Yang dropped out of the presidential race on February 11, 2020, after a disappointing result in the New Hampshire primary.[105] He announced to his supporters, "while we did not win this election, we are just getting started."[106] Former Mayor Michael Bloomberg's counselor Howard Wolfson suggested that Yang "would make a very interesting candidate" for mayor of New York City; Yang said, "it's incredibly flattering to be thought of in that role.... We haven't ruled anything out at this point. I will say I'm more attracted to executive roles than legislative ones because I think you can get more done."[107] On March 3, Yang reiterated his interest in the mayoralty to BuzzFeed News.[108]

On February 19, Yang joined CNN as a political commentator.[109] On March 10, the night of the Michigan Democratic primary, he endorsed Joe Biden. He said he understood Sanders supporters' frustration, but that beating Trump was the most important objective.[110] After his campaign, Yang created a podcast, Yang Speaks, where he discussed national and global issues with guest commentators.[111][112] The podcast has since been folded into his newest brand, "Forward".

On April 29, 2020, Yang announced that he was taking legal action against the New York State Board of Elections after the state election commission voted to cancel its presidential primary. The filing stated: "This unprecedented and unwarranted move infringes the rights of Plaintiffs and all New York State Democratic Party voters, of which there are estimated to be more than six million, as it fundamentally denies them the right to choose our next candidate for the office of President of the United States."[113] In early May, the judge ruled in Yang's favor.[114]

Initially left out of the list of confirmed speakers for the 2020 Democratic National Convention, Yang expressed his dissatisfaction on Twitter stating that he "kind of expected to speak" at the event.[115] Yang spoke at the DNC on August 20, as the third speaker of the night.[116]

In September 2020, the Biden campaign hired Yang as a member of its small business advisory council.[117] In November 2020, Yang announced that he and his wife were moving to Atlanta to assist Raphael Warnock's and Jon Ossoff's campaigns in the January 2021 Georgia Senate runoff elections.[118]

In August 2020, Yang revealed to The Carlos Watson Show that he had been in contact with Joe Biden's 2020 presidential campaign about a potential role in the Biden cabinet focusing on the issue of technology in society.[119] In Yang's book Forward: Notes on the Future of Our Democracy, he writes that he interviewed with Biden's transition team for the role of United States Secretary of Labor. He also suggested that he serve in a new role, Secretary of Technology and Innovation.[120]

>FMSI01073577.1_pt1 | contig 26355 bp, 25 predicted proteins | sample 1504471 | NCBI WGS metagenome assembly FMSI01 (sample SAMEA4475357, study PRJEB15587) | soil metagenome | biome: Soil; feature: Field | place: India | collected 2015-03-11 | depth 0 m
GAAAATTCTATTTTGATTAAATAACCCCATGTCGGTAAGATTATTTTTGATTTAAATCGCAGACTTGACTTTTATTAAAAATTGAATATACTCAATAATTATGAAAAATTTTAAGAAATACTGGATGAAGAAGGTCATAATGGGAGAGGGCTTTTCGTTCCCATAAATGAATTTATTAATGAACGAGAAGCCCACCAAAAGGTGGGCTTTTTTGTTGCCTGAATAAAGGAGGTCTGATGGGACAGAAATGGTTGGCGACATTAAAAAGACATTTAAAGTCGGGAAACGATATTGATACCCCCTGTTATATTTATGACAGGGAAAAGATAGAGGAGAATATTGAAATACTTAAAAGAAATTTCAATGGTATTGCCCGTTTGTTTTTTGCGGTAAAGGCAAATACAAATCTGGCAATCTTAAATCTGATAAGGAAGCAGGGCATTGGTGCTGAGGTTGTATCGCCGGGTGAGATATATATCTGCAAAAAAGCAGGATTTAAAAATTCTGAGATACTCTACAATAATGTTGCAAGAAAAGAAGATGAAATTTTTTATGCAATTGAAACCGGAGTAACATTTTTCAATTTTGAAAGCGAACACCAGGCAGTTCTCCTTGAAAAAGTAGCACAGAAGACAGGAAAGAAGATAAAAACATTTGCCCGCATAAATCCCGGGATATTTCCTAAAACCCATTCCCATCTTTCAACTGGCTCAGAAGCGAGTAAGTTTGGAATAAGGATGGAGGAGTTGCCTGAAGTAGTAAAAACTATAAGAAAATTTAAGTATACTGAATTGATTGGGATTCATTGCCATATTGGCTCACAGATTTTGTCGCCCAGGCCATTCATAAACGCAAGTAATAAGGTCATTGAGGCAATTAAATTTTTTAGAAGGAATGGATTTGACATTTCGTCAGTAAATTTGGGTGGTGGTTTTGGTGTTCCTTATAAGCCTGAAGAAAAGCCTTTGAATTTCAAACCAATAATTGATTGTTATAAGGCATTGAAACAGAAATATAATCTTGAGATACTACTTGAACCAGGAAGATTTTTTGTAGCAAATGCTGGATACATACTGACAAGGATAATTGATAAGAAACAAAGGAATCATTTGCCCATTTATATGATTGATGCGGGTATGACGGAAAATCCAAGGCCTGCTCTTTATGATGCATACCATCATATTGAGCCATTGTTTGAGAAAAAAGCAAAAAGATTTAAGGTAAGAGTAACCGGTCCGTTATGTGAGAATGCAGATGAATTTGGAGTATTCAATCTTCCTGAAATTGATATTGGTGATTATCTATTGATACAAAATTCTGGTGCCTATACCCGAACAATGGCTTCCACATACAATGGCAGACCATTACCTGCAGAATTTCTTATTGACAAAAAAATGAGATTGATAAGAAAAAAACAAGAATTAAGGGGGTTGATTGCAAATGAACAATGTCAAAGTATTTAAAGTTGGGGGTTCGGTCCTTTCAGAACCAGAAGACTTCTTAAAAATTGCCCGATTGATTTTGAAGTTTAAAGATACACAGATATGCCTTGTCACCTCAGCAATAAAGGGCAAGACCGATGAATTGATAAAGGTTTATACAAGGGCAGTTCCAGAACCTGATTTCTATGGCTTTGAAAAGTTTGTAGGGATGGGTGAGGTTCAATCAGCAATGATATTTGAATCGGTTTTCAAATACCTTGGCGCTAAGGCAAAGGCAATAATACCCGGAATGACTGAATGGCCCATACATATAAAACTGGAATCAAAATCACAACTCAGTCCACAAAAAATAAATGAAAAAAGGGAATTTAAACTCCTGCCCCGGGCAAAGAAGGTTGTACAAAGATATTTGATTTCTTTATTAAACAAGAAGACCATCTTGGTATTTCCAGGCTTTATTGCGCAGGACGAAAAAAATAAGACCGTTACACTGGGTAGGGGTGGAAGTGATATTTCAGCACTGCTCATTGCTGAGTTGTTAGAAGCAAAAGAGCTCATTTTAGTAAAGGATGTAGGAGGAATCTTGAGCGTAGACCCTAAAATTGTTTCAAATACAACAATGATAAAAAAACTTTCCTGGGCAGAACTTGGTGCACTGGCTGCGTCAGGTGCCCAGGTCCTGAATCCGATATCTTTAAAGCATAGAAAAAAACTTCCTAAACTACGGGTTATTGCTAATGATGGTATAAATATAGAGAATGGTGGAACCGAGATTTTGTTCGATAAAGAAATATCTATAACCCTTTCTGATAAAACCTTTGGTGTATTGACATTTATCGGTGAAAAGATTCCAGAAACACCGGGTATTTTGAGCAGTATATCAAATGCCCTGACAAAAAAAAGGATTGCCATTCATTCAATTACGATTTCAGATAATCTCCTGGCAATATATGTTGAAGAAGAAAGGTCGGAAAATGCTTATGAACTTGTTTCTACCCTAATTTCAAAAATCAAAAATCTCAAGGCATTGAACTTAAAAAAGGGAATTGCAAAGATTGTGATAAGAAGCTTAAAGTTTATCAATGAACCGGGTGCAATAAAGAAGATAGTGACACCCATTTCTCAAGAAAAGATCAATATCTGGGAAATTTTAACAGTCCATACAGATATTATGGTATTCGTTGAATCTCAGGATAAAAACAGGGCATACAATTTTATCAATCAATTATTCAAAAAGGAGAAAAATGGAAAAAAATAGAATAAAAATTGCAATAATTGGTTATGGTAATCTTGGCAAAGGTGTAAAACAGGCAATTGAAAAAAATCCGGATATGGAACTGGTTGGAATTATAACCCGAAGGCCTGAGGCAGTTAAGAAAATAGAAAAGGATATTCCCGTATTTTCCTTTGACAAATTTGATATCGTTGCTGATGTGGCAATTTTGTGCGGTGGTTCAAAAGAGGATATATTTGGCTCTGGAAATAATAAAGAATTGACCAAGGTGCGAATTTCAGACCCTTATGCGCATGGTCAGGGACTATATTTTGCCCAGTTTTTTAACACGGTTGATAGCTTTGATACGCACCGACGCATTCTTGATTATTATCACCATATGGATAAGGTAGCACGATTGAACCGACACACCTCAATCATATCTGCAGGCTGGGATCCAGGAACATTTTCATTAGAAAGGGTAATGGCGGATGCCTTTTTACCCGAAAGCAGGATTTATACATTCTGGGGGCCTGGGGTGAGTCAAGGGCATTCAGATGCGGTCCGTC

2021 New York City mayoral campaign

Logo for Yang's 2021 mayoral campaign.

After the suspension of his presidential campaign in February 2020, Yang was considered a potential candidate in the 2021 New York City mayoral election to succeed incumbent Bill de Blasio,[121] with Yang himself expressing interest in seeking the office.[122] Yang had reportedly told city leaders that he intended to run for mayor[123] after polling obtained by the New York Post showed him leading the field, with 20% of New Yorkers saying they would support his candidacy.[124] Yang filed paperwork to raise money for his mayoral campaign on December 23, 2020.[125]

On January 8, 2021, Politico reported that Yang left New York City during the height of the COVID-19 pandemic to stay at his second home in New Paltz, New York.[126] In an interview with The New York Times, he said, "Can you imagine trying to have two kids on virtual school in a two-bedroom apartment and then trying to do work yourself?"[127][128] Critics saw his comments as tone-deaf, as many Americans had to balance work and family during COVID-19 lockdowns.[128]

Yang formally announced his bid for mayor on January 13, 2021, on Twitter.[129] He himself had not voted in a municipal election since 2001.[130] Yang was endorsed by U.S. Representatives Grace Meng and Ritchie Torres, as well as a number of other New York state and city political figures.[131][132] He emerged as a front-runner after entering the race[133][134] and maintained a steady lead in polls, but starting in May 2021, Yang's lead shrank as Eric Adams emerged as another front-runner.[135][136] After placing fourth in first-place votes on election night, June 22, Yang conceded that he could not win the race and ended his campaign.[13]